The Facts About Organic Foods

Fruits and vegetables.
(Image credit: Fruits & vegetables photo via Shutterstock)

Are you confused about the benefits of buying organic? Well, you're not alone. Fortunately, a study published this month in the Annals of Internal Medicine dispels some myths.

In this study, researchers compared organic and conventional foods (both produce and meat) to determine if there was a difference, in terms of health benefits.

The researchers found that while there are benefits to buying organic, those benefits may be limited to the cleanliness of the food. Researchers concluded that organic foods aren't any more nutritious than conventional foods, and they have about the same likelihood of carrying E. coli bacteria. This is a bit of a shock to some — it's even a little surprising to me.

So, is there any benefit of buying organic? According to the study, with produce, it all comes down to your desire to avoid pesticide residues. Conventional produce carried a 30 percent greater chance of being contaminated than organic produce.

With meat, it's all about exposure to antibiotic-resistant bacteria. Conventionally-raised chicken or pork carried a 33 percent higher chance of being contaminated with this type of bacteria than their organic counterparts, according to the study.

Personally, these reasons to buy organic are enough for me. Call me crazy, but I'd rather not ingest pesticides, or be infected with antibiotic-resistant bacteria. Still, buying organic foods can be hard on the budget. So, here are some tips to buy organic without breaking the bank:

  • Shop at farmers' markets: The local farmers' market is probably the best place to get in-season organic produce. Just keep in mind that your local farmer may not have the budget to get USDA certified, so instead of being a stickler for the seal, ask about his or her farming practices.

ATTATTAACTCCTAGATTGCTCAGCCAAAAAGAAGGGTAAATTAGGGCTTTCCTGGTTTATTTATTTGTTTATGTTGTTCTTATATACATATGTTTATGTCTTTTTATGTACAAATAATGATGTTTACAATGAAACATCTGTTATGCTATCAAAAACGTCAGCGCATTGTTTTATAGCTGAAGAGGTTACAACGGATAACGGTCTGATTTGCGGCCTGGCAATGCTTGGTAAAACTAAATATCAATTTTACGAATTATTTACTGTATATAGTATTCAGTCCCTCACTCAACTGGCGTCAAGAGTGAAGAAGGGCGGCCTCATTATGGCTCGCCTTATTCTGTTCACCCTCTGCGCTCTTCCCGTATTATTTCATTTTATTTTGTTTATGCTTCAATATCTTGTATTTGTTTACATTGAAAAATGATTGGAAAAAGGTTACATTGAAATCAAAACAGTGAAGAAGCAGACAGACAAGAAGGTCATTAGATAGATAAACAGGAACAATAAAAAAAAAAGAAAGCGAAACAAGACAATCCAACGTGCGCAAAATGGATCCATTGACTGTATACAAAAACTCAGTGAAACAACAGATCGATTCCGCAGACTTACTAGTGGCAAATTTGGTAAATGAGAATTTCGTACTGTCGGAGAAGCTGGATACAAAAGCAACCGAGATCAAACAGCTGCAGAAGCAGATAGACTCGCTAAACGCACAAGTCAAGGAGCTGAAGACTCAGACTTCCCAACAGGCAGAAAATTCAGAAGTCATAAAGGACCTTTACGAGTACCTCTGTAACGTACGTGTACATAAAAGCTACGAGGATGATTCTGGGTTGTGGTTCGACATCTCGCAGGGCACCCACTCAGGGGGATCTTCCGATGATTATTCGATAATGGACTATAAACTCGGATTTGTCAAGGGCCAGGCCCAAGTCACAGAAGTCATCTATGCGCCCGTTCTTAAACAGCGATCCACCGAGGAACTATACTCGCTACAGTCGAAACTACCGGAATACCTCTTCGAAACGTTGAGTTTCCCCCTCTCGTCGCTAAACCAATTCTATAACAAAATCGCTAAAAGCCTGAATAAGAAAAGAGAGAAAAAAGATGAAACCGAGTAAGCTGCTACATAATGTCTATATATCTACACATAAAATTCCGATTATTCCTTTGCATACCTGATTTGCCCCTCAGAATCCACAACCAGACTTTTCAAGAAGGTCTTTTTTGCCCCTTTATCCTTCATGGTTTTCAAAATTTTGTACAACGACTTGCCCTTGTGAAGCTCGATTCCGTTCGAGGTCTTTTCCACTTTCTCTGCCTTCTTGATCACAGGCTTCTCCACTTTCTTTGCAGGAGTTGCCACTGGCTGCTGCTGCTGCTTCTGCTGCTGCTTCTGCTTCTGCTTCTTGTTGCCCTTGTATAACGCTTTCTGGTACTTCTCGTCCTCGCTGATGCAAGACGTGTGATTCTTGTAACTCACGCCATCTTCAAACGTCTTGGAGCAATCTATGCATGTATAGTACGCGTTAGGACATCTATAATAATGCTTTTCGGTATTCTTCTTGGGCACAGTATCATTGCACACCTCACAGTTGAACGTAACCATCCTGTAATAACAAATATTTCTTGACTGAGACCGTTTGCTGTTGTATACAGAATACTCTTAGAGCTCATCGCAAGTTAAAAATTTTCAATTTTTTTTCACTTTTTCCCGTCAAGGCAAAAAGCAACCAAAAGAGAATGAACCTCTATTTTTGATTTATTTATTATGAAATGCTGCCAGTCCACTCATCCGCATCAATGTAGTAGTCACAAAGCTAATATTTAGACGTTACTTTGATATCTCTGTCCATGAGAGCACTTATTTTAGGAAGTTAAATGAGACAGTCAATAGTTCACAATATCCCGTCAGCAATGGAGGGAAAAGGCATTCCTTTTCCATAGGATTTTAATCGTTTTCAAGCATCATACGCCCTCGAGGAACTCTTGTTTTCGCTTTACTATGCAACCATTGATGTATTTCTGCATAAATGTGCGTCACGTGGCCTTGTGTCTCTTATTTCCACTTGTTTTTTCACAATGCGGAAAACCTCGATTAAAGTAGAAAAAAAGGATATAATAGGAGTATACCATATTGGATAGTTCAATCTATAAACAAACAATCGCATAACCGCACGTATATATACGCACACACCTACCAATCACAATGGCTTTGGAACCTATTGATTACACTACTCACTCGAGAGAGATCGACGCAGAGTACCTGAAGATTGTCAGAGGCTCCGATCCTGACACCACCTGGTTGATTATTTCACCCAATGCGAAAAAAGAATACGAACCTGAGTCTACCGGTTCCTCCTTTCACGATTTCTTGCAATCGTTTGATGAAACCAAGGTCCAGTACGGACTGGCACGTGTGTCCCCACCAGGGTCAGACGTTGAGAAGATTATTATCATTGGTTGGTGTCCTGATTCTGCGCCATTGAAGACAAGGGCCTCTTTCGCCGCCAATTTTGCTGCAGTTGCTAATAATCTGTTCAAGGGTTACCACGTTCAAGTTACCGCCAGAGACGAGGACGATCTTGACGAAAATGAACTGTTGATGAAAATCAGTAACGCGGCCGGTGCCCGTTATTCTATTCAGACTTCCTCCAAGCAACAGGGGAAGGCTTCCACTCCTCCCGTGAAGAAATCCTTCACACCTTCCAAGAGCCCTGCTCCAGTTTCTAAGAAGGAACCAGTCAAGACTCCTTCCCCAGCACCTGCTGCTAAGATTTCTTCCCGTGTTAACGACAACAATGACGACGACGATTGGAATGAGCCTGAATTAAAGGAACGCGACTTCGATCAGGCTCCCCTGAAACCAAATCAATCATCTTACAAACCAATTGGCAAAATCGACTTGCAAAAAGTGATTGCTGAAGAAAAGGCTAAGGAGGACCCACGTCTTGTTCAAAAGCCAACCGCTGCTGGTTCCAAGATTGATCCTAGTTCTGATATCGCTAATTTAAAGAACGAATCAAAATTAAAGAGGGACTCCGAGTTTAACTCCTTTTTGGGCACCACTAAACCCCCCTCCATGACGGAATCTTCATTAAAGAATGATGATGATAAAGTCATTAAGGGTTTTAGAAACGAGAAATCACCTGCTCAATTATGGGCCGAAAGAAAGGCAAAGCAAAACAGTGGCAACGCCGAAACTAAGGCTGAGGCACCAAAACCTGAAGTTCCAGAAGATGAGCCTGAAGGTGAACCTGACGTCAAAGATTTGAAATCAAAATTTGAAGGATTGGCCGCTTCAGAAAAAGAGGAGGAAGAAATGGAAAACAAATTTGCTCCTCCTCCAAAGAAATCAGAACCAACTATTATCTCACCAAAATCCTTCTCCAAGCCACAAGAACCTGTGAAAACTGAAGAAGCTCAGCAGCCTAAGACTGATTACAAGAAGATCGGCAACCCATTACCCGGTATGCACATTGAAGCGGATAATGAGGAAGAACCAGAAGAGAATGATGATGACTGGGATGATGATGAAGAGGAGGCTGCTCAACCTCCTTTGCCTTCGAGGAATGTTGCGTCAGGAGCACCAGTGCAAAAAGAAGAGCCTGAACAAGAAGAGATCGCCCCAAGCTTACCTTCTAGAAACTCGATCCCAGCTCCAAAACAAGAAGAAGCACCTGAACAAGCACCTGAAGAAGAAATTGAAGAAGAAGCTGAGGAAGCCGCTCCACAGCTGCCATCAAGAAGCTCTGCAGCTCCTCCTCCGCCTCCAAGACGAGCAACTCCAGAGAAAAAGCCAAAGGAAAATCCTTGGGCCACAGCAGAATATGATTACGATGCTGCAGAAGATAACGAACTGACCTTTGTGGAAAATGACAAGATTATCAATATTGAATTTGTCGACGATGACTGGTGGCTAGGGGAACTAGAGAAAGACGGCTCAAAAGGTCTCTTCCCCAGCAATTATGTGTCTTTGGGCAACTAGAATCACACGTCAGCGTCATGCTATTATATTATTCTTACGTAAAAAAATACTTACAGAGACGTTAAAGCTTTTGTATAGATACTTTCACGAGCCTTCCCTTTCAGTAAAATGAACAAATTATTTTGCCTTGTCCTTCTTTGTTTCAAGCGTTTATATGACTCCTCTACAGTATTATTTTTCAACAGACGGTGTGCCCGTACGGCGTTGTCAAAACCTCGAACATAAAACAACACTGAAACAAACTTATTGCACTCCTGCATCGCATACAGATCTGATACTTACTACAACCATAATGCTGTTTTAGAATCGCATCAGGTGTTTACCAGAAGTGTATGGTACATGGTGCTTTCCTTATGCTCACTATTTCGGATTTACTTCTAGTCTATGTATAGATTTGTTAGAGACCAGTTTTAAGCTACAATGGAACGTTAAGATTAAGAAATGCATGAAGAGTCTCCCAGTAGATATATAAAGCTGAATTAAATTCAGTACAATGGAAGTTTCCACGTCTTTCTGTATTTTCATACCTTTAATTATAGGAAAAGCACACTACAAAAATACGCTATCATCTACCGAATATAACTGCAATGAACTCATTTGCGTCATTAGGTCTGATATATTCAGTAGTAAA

• Join a CSA: Have you heard about CSAs? The acronym stands for Community Supported Agriculture. When you join one of these programs, you pay a portion of a local farmer's expenses in exchange for weekly boxes of fresh fruit and vegetables from the farm. Some farmers will accept monthly payments, but the norm is to pay upfront. The cost for an entire season might be about $300 to $400.
  • Stock up in season: It's no secret that produce is cheaper when it's in season. So, stock up on things you can freeze, and use them throughout the year. Fresh herbs can be kept in the freezer all year long. Fruit can be frozen and used to make smoothies at any time. You can also buy a bushel of tomatoes, and make and jar the sauce.

Healthy Bites appears on MyHealthNewsDaily on Wednesdays. Deborah Herlax Enos is a certified nutritionist and a health coach and weight loss expert in the Seattle area with more than 20 years of experience. Read more tips on her blog, Health in a Hurry!

Deborah Enos
Deborah Enos, CN, also known as "The One-Minute Wellness Coach," is The Health Coach for busy, working people. She pares her good-health messages down to simple and fast bullet points that can impact lives in 60 seconds or less. Deborah serves as a board member of the American Heart Association.  In addition to writing the Healthy Bites column for Live Science, Deborah is a regular on FOX Business News, NBC and ABC, and is a frequent contributor to The Costco Connection, Parade Magazine, Self Magazine, Good Housekeeping and USA Today. Deborah is also The One Minute Wellness Coach for The Doctors TV Show.